Shops in Jundao, a town devastated by the 2008 Sichuan earthquake Sichuan earthquake jundao.JPG
Shops in Jundao, a town devastated by the 2008 Sichuan earthquake

In May 2008, an earthquake with a magnitude of 7.9/8.0 hit just 79 kilometres (49 mi) northwest of the provincial capital of Chengdu. Official figures recorded a death toll of nearly 70,000 people, and millions of people were left homeless. [49]

Administrative divisions

Sichuan consists of twenty-one prefecture-level divisions: eighteen prefecture-level cities (including a sub-provincial city) and three autonomous prefectures:

Sichuan (Chinese characters).svg
"Sichuan" in Chinese characters
Administrative divisions of Sichuan
Division code [50] DivisionArea in km2 [51] Population 2010 [52] SeatDivisions [53]
Districts Counties Aut. counties CL cities
510000Sichuan Province485,000.0080,418,200 Chengdu city54107418
510100 Chengdu city12,163.1614,047,625 Wuhou District 1235
510300 Zigong city4,373.132,678,898 Ziliujing District 42
510400 Panzhihua city7,423.421,214,121 Dong District 32
510500 Luzhou city12,233.584,218,426 Jiangyang District 34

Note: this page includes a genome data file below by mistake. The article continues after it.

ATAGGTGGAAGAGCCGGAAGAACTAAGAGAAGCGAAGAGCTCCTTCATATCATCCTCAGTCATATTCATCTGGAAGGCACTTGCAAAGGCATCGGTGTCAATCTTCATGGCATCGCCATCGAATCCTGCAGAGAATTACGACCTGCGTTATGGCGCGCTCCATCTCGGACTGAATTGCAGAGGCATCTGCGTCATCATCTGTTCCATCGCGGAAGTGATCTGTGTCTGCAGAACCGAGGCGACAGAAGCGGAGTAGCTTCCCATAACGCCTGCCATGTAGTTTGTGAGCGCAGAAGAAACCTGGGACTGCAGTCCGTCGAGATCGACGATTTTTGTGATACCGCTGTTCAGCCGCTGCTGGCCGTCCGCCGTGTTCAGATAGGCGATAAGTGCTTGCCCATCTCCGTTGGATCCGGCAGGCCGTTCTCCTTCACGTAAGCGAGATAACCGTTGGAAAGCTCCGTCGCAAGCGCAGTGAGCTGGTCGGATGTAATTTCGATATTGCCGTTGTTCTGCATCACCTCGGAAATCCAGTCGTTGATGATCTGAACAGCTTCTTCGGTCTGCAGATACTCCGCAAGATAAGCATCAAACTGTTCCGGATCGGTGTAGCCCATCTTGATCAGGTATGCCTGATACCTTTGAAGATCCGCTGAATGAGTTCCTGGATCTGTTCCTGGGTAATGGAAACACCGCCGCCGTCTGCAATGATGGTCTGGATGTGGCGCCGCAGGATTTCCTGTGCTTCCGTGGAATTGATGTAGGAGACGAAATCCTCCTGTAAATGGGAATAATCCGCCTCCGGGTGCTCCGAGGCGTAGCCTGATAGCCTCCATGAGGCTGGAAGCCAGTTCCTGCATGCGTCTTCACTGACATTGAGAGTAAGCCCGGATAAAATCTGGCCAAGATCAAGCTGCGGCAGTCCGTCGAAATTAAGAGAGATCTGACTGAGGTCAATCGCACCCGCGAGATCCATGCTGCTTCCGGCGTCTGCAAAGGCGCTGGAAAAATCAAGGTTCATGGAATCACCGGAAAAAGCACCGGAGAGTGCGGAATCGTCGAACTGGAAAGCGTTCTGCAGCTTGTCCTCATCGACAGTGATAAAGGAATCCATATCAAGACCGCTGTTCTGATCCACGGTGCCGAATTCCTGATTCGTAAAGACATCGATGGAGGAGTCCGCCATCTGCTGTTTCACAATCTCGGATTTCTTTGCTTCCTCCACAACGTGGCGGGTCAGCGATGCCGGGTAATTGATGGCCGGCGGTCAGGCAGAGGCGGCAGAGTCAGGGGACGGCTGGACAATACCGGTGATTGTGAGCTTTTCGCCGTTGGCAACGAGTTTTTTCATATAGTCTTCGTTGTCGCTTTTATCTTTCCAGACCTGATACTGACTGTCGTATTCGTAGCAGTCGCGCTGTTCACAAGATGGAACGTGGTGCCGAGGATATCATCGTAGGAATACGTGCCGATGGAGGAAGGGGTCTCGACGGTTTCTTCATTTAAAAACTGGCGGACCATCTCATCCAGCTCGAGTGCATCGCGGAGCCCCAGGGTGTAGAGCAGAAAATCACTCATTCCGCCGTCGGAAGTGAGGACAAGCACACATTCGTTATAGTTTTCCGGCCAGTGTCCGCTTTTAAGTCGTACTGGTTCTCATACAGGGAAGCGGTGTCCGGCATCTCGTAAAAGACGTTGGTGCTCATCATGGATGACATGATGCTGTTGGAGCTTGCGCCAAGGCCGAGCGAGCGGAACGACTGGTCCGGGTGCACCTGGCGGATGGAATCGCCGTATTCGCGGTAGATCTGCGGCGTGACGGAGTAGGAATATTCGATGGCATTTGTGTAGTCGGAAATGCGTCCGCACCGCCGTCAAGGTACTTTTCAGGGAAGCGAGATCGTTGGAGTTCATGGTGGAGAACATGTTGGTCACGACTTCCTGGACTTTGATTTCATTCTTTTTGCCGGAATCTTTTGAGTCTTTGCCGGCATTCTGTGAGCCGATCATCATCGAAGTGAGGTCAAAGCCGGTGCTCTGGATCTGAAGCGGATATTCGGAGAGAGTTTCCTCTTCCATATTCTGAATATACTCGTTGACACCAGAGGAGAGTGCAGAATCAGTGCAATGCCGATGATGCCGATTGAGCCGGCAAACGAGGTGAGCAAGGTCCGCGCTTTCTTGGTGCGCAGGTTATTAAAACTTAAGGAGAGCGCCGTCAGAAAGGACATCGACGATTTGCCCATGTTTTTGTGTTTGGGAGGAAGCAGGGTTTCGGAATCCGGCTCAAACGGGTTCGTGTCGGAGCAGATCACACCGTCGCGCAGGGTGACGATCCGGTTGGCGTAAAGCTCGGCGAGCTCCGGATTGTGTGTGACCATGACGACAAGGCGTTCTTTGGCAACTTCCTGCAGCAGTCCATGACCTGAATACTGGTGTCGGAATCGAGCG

510600 Deyang city5,951.553,615,759 Jingyang District 213
510700 Mianyang city20,267.464,613,862 Fucheng District 3411
510800 Guangyuan city16,313.702,484,125 Lizhou District 34
510900 Suining city5,323.853,252,551 Chuanshan District 221
511000 Neijiang city5,385.333,702,847 Shizhong District 221
511100 Leshan city12,827.493,235,756 Shizhong District 4421
511300 Nanchong city12,479.966,278,622 Shunqing District 351
511400 Meishan city7,173.822,950,548 Dongpo District 24
511500 Yibin city13,293.894,472,001 Cuiping District 37
511600 Guang'an city6,301.413,205,476 Guang'an District 231
511700 Dazhou city16,591.005,468,092 Tongchuan District 241
511800 Ya'an city15,213.281,507,264 Yucheng District 26
511900 Bazhong city12,301.263,283,771 Bazhou District 23
512000 Ziyang city7,962.563,665,064 Yanjiang District 12
513200 Ngawa Tibetan and Qiang Autonomous Prefecture 82,383.32898,713 Barkam city121
513300 Garzê Tibetan Autonomous Prefecture 147,681.371,091,872 Kangding city171
513400 Liangshan Yi Autonomous Prefecture 60,422.674,532,809 Xichang city1511

The twenty Prefecture of Sichuan are subdivided into 183 county-level divisions (53 districts, 17 county-level cities, 109 counties, and 4 autonomous counties). At the end of year 2017, the total population is 83.02 million. [54]

Urban areas

Population by urban areas of prefecture & county cities
#CityUrban area [55] District area [55] City proper [55] Census date
1 Chengdu [lower-alpha 1] [lower-alpha 2] 6,316,9227,415,59015,118,8392010-11-01
(1)Chengdu (new districts) [lower-alpha 1] 1,384,7702,176,092see Chengdu2010-11-01
2 Mianyang [lower-alpha 3] 967,0071,355,3314,613,8712010-11-01
(2)Mianyang (new district) [lower-alpha 3] 96,265366,802see Mianyang2010-11-01
3 Nanchong 890,4021,858,8756,278,6142010-11-01
4 Luzhou 742,2741,371,2334,218,4272010-11-01
5 Leshan 678,7521,211,2373,235,7592010-11-01